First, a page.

Mumbai: Malabar Hill gets all-natural 'oxygen hub'

Updated: Feb 18, 2020, 07:40 IST | Hemal Ashar | Mumbai

The free-to-all space at Pherozeshah Mehta Gardens has a number of plants that the BMC says 'give oxygen day and night'

The oxygen hub inside Hanging Gardens, also known as Pherozeshah Mehta Gardens
The oxygen hub inside Hanging Gardens, also known as Pherozeshah Mehta Gardens

An old, dilapidated bawdi (well), tucked away in a corner of the Hanging Gardens at Malabar Hill, has undergone a facelift to give Mumbaikars an oxygen hub. The green zone, with free entry, houses a number of plants, including aloe vera, peace lily and pothos, which give off oxygen even at night.

So, how does that happen? Plants need sunlight for photosynthesis that in turn helps them produce oxygen, but at night, certain plants undergo Crassulacean Acid Metabolism or CAM photosynthesis to produce oxygen.

"At night, only respiration occurs in plants, i.e. inhaling oxygen and releasing carbon dioxide. However, some studies have shown that photosynthesis in some plants occurs at night as well. This process is called Crassulacean Acid Metabolism (CAM), which primarily occurs in desert plants that live off other plants. The plants that undergo CAM have been used in the oxygen hub at the Hanging Gardens [also known as Pherozeshah Mehta Gardens]," said Sagar Doiphode, horticulture assistant, Malabar Hill Reservoir Garden, Hydraulic Engineering Department.

Doiphode said the green park "started as an idea about two months ago. I did plenty of research and said to myself, let us, my team of BMC workers and I, give the public something that they can enjoy free of cost, and ensure that we are very cost effective while making it. We zeroed in on the area and we have used plants that are grown in our nursery. There are approximately 100 plants of which only two are from outside. The neem plant is from Solpaur and the Christmas cactus is from the Rani Bagh. The sand we use is the powder from stone grouting. I have seen fancy oxygen parks, but I did not want this hub to intimidate those who may feel that they do not have access to fancy parks."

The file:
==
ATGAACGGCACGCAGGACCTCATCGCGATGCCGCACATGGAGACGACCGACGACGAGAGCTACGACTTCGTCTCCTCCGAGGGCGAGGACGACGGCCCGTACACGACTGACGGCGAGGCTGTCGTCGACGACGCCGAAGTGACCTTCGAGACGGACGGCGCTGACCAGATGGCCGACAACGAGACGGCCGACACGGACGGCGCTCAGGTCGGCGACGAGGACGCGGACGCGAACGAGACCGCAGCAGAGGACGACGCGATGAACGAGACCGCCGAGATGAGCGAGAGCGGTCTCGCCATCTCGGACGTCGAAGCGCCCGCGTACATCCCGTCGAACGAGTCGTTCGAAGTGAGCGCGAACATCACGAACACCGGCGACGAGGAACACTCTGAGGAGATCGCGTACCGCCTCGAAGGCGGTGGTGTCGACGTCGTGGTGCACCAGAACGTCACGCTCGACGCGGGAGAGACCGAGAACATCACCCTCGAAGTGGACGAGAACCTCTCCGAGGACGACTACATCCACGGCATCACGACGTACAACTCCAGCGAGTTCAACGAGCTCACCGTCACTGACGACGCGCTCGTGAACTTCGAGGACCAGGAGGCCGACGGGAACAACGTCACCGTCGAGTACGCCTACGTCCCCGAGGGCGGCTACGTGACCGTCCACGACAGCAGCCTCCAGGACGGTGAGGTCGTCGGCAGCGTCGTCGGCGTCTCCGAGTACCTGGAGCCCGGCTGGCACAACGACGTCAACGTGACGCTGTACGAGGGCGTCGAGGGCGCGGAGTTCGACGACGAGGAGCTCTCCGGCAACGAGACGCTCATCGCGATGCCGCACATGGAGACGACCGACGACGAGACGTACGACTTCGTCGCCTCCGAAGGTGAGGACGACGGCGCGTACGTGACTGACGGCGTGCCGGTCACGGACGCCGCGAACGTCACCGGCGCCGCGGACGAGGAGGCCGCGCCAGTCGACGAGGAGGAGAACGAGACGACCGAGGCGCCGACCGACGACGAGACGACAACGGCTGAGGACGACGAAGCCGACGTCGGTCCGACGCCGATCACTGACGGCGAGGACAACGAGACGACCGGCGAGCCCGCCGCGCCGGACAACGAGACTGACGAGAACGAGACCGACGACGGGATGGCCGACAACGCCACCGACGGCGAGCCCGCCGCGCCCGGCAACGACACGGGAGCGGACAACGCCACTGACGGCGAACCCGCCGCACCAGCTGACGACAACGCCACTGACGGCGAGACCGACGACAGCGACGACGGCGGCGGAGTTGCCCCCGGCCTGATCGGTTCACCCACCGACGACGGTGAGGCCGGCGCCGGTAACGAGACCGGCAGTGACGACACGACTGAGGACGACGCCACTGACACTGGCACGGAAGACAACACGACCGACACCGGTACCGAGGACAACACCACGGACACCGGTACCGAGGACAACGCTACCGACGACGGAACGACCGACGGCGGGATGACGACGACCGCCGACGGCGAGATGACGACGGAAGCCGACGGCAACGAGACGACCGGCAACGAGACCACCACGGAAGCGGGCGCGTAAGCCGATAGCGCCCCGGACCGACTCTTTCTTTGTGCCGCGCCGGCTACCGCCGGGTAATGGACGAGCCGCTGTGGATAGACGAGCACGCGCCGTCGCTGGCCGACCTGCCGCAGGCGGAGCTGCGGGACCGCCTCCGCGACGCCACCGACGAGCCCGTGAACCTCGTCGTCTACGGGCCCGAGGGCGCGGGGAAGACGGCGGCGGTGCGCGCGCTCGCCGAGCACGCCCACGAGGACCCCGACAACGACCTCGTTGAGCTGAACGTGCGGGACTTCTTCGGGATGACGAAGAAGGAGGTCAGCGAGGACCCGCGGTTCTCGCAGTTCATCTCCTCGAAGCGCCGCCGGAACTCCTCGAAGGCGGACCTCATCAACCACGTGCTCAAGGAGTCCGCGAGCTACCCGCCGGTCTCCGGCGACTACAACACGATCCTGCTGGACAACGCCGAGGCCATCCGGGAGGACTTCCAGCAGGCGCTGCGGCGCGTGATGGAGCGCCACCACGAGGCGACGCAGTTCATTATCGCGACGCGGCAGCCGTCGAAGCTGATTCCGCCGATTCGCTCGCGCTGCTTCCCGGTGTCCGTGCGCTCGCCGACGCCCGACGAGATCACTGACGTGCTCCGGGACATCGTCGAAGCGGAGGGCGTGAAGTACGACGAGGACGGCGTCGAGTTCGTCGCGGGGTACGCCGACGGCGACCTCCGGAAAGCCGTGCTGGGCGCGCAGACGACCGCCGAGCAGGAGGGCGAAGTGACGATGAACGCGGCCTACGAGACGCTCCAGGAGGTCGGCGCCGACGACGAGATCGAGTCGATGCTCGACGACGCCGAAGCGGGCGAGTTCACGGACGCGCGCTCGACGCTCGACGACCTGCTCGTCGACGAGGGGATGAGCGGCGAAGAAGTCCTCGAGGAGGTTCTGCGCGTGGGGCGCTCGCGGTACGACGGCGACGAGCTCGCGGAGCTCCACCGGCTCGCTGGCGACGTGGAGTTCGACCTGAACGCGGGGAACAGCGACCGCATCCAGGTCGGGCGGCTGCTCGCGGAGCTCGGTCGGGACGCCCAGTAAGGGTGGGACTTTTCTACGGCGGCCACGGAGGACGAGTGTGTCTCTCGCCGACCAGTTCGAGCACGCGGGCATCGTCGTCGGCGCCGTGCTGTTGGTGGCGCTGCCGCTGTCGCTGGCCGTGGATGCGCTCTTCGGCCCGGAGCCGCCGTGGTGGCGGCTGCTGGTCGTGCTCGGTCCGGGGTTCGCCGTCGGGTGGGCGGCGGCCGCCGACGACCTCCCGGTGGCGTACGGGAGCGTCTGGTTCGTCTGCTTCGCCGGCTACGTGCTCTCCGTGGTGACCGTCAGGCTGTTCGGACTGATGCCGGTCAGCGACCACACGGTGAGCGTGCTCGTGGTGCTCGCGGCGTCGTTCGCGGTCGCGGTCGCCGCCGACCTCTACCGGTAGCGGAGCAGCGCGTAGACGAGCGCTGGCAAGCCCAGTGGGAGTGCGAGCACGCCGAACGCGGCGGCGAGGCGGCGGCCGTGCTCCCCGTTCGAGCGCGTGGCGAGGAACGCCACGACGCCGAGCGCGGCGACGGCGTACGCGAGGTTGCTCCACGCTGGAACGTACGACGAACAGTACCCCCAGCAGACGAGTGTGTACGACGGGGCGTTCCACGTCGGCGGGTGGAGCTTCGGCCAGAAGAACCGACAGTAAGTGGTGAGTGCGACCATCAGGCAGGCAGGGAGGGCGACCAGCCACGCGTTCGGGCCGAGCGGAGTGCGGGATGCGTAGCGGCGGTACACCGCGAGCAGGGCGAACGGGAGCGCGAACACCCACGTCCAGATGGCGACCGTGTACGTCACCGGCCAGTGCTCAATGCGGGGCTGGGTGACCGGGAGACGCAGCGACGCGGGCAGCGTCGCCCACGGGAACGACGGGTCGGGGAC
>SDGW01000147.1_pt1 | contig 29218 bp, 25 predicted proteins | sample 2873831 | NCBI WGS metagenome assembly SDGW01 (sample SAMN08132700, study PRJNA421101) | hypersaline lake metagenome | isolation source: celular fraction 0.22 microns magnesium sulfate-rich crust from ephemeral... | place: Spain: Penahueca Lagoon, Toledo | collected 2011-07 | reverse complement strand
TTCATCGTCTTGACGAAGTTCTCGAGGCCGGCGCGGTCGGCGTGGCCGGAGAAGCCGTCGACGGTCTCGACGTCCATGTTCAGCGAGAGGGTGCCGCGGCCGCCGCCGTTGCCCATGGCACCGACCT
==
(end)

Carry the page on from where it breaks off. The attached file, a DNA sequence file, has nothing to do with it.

Learning point

Sanjay Shirke, an activist, said, "Can one have too much green in a city that is consumed by concrete? This is an area where residents may have four and five cars; one for each family member. Therefore, pollution level is too high. An oxygen hub is a useful facet in this garden." When this reporter visited the hub, there was a green signboard at the entrance with the names of all the kinds of trees and plants inside. A few steps lead you to the oxygen park that is below ground level. There is a cool, earthy feel about it.

Prakash Munshi, a local who visited the hub, was awestruck by the information provided about the plants, which makes one's visit a truly educative experience. Munshi, however, had a suggestion for the civic body. "I think a railing along the stairs would be useful for the senior citizens. Maybe, it would be good to number the plants too," he said.

The signboard at the entrance explains about the hub
The signboard at the entrance explains about the hub

Doiphode agreed with Munshi and said he has received the same suggestion from other senior citizens as well. "We will act on those suggestions. We will also see if schools can bring children over here, as this is also a learning experience," he said, adding that they are yet to finalise the timings for the hub, which was opened two days back.

The BMC workers wish that this hub becomes an inspiration a model that can be replicated in other places, like civic hospitals, malls and parking lots. "We are going to try and make a second, bigger hub within the park. We have already earmarked a spot," said Doiphode. "The accent should be in a place where there's peace and that invigorates people," said the horticulturist about the project that gives meaning to the adage: the best things in life are free.

What is CAM?

There are plants that do not open their stomata (pores) on leaves in daylight to store water. When dark, they open their stomata, use the carbon dioxide and store them in the form of malate. Later, they break down this malate to produce glucose and oxygen like in photosynthesis. Although the amount of oxygen they produce at night is less than what they make in the day. A plant's capability to store water is one of the major factors for CAM. Plants like aloe vera, snake plant, areca palm, orchids, gerbera (orange), Christmas cactus, tulsi and money plant (pothos) and peepal and neem trees produce oxygen at night.

Approx no. of plants inside oxygen hub

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